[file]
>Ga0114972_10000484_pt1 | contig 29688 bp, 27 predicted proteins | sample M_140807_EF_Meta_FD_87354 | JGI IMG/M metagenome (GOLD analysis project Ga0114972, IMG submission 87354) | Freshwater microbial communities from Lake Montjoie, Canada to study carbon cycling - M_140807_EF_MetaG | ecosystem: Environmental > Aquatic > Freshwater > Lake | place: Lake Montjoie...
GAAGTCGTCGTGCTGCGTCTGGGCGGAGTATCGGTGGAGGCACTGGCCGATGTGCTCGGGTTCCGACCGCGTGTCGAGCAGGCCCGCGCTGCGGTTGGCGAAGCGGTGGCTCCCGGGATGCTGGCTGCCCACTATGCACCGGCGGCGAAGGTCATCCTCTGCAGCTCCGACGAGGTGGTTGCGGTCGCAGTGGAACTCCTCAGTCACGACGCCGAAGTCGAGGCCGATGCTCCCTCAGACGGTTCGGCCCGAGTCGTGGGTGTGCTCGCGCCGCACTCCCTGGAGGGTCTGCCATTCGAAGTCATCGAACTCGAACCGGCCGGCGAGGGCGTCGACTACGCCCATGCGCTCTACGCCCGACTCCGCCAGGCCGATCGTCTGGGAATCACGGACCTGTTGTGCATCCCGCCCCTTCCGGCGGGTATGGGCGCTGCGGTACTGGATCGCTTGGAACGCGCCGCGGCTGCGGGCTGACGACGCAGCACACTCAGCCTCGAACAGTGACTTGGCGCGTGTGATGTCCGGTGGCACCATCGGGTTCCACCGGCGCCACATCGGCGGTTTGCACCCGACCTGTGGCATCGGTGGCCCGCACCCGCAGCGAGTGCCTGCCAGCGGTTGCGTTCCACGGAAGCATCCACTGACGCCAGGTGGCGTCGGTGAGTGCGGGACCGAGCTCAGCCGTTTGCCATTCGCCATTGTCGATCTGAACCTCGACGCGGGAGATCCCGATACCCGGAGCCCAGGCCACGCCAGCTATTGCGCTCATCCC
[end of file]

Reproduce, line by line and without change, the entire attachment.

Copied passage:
>Ga0114972_10000484_pt1 | contig 29688 bp, 27 predicted proteins | sample M_140807_EF_Meta_FD_87354 | JGI IMG/M metagenome (GOLD analysis project Ga0114972, IMG submission 87354) | Freshwater microbial communities from Lake Montjoie, Canada to study carbon cycling - M_140807_EF_MetaG | ecosystem: Environmental > Aquatic > Freshwater > Lake | place: Lake Montjoie...
GAAGTCGTCGTGCTGCGTCTGGGCGGAGTATCGGTGGAGGCACTGGCCGATGTGCTCGGGTTCCGACCGCGTGTCGAGCAGGCCCGCGCTGCGGTTGGCGAAGCGGTGGCTCCCGGGATGCTGGCTGCCCACTATGCACCGGCGGCGAAGGTCATCCTCTGCAGCTCCGACGAGGTGGTTGCGGTCGCAGTGGAACTCCTCAGTCACGACGCCGAAGTCGAGGCCGATGCTCCCTCAGACGGTTCGGCCCGAGTCGTGGGTGTGCTCGCGCCGCACTCCCTGGAGGGTCTGCCATTCGAAGTCATCGAACTCGAACCGGCCGGCGAGGGCGTCGACTACGCCCATGCGCTCTACGCCCGACTCCGCCAGGCCGATCGTCTGGGAATCACGGACCTGTTGTGCATCCCGCCCCTTCCGGCGGGTATGGGCGCTGCGGTACTGGATCGCTTGGAACGCGCCGCGGCTGCGGGCTGACGACGCAGCACACTCAGCCTCGAACAGTGACTTGGCGCGTGTGATGTCCGGTGGCACCATCGGGTTCCACCGGCGCCACATCGGCGGTTTGCACCCGACCTGTGGCATCGGTGGCCCGCACCCGCAGCGAGTGCCTGCCAGCGGTTGCGTTCCACGGAAGCATCCACTGACGCCAGGTGGCGTCGGTGAGTGCGGGACCGAGCTCAGCCGTTTGCCATTCGCCATTGTCGATCTGAACCTCGACGCGGGAGATCCCGATACCCGGAGCCCAGGCCACGCCAGCTATTGCGCTCATCCC